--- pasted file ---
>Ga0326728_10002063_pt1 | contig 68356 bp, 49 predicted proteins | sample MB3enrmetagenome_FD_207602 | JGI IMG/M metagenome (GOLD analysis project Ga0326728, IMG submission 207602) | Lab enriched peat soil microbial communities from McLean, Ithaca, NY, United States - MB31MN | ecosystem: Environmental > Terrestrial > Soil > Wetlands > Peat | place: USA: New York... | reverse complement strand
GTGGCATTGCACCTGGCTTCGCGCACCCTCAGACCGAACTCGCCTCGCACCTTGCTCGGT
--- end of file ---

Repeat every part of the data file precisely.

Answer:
>Ga0326728_10002063_pt1 | contig 68356 bp, 49 predicted proteins | sample MB3enrmetagenome_FD_207602 | JGI IMG/M metagenome (GOLD analysis project Ga0326728, IMG submission 207602) | Lab enriched peat soil microbial communities from McLean, Ithaca, NY, United States - MB31MN | ecosystem: Environmental > Terrestrial > Soil > Wetlands > Peat | place: USA: New York... | reverse complement strand
GTGGCATTGCACCTGGCTTCGCGCACCCTCAGACCGAACTCGCCTCGCACCTTGCTCGGT